Enter the Weaver’s Shop on DoG street, and you’ll be surprised at all the noise! Weaving on a loom is a remarkably loud business as the boards slam into each other in a rhythmic commotion. Work days were long and very strenuous in the 18th century. It’s hard to imagine doing this for 12-14 hours a day, especially on a hot summer day like today!
The Weaver Shop actually represents three trades in one: the Weaver, the Dyer, and the Spinner. And it all starts with sheep wool. Here in colonial Virginia, sheep wool was processed and turned into all sorts of fabrics for a variety of uses. Linen and hemp were less common but still used throughout the region. Cotton was considered a luxury fabric due to the amount of processing required from plants harvested to thread.
Everything from plantation workers’ clothing to George Washington’s camp tents required the same process of spinning, dyeing, and weaving in a colonial weaver’s shop. Before the Revolutionary War, almost all textiles were imported into the colonies from Britain. Because Virginia residents were prospering from cash crops like tobacco, they were able to buy their cloth rather than depend on the laborious process of making it. It was well-known that the finest quality cloth and newest fashions came from England, and the colonists were eager to pay for them.
As political tensions rose in the latter half of the 18th century, all imports from England were banned, and colonists were forced to begin weaving their own cloth. This not only created jobs but also fueled the fires of patriotism. Weaving shops, called “manufactories” quickly opened to supply the extensive need here for fabrics, including the Williamsburg Manufactory in York County.
Rather than copy English patterns, weavers began creating uniquely American ones for their cloth. Weaver patterns are a complicated series of dots inside of grids showing the placement of the weft and warp threads. I’m told they’re easy to follow once you get the hang of it.
Spinning is the second trade found in the Weaver Shop. You’ll find two types of spinning wheels being used—the walking wheel and the Saxony. “The spinning process is really just twisting thread around a bobbin, much like twisting your hair around your finger,” says Karen.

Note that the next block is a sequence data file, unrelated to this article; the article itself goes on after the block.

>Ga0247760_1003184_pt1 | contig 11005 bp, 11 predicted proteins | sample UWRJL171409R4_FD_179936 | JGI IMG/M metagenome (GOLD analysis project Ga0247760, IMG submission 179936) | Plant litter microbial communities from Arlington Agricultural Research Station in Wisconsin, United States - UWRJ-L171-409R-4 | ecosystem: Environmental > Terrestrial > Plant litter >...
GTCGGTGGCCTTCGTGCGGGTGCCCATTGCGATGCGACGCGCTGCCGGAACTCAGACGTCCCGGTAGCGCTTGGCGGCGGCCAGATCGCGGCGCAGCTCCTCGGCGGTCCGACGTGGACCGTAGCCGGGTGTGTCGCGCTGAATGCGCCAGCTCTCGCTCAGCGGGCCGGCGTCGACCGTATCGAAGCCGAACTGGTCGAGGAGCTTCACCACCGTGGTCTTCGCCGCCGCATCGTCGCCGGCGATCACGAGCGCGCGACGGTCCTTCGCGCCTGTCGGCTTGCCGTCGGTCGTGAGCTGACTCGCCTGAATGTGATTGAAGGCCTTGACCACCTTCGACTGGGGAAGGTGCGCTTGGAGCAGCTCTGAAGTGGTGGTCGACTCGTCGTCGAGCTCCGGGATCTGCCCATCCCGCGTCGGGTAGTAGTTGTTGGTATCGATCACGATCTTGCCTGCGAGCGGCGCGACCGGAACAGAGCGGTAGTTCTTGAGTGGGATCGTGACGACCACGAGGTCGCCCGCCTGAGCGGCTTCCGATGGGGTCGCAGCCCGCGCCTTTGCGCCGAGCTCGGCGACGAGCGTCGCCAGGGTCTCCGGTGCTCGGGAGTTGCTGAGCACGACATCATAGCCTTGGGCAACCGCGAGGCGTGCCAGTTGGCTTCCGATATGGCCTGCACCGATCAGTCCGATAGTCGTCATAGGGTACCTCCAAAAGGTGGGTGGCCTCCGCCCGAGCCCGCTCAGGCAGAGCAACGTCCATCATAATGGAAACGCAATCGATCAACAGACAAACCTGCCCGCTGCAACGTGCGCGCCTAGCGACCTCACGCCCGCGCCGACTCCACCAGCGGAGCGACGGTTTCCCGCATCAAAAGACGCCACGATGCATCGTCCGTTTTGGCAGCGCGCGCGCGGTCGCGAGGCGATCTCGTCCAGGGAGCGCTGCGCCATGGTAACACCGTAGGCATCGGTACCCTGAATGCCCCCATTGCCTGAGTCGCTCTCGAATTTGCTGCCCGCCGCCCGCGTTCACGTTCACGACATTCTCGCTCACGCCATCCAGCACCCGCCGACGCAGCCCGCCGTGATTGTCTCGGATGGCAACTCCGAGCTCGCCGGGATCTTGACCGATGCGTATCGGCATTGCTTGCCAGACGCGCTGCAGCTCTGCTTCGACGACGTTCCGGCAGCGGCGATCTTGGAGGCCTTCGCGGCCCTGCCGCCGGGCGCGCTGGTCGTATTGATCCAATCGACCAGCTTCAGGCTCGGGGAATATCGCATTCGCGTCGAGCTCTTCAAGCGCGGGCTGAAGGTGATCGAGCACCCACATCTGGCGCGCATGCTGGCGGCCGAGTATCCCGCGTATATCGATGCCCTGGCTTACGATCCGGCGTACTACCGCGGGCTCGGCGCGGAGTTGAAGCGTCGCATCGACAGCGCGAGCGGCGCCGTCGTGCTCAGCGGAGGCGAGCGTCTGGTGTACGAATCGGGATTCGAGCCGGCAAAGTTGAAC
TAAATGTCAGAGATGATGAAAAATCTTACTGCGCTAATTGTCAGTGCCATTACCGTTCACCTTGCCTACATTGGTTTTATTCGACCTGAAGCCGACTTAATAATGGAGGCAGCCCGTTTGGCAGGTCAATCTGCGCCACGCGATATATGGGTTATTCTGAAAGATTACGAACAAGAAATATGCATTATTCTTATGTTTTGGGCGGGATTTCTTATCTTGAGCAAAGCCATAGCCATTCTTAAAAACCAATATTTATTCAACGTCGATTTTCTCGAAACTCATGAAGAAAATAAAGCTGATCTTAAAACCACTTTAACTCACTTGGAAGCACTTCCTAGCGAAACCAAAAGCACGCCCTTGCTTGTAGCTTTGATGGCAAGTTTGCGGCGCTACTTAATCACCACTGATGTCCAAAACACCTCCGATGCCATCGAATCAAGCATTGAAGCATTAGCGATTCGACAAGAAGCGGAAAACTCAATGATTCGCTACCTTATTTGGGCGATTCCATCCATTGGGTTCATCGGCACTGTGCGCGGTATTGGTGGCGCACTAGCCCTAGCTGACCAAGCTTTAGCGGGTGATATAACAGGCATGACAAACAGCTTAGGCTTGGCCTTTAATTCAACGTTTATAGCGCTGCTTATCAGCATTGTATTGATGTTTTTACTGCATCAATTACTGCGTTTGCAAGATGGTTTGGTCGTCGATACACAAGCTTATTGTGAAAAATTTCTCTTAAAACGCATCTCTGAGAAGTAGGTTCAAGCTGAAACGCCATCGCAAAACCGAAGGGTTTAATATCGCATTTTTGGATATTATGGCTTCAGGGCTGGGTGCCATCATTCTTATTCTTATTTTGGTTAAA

Finally, there’s the dyeing of the thread (or yarn) that makes the fabrics even more appealing. Dozens of bundles of brightly hued yarn adorn the walls of our shop, displaying all the colors of the rainbow. Every dye we use comes from natural sources and are done here on site using 18th-century methods.
Here in Virginia, the black walnut tree provides a beautiful rich brown color. Indigo, a big cash crop in South Carolina, dyes a beautiful deep blue; turmeric from India and fustic from South America both produce a stunning golden yellow; annatto seed from Brazil is used for orange; and the Mexican Campeche Tree produces a rich purple.
The best source of a rich red is the cochineal beetle, harvested from the prickly pear cacti in Mexico. Green dyes do not come from just one source, but are custom mixed yellow and blue dyes, making exact shades almost impossible to repeat from one batch to the next.
These days the Weaver Shop is staying busy creating reproduction patterns of cloth for other museum institutions. They frequently get requests for cloth patterns that can no longer be purchased through existing sources. These ladies are willing to try to make anything, and they have a reputation for getting it right the first time.
From the spinning of thread, to the dyeing, to the weaving into cloth—the Weaver is truly a one stop shop. Be sure to pop in and say hi the next time you’re in town! Karen has been known to carry on conversations out the window, but you’ll definitely want to come in to see all the real action.
Want to learn more about the dyeing trade? We have a book for that!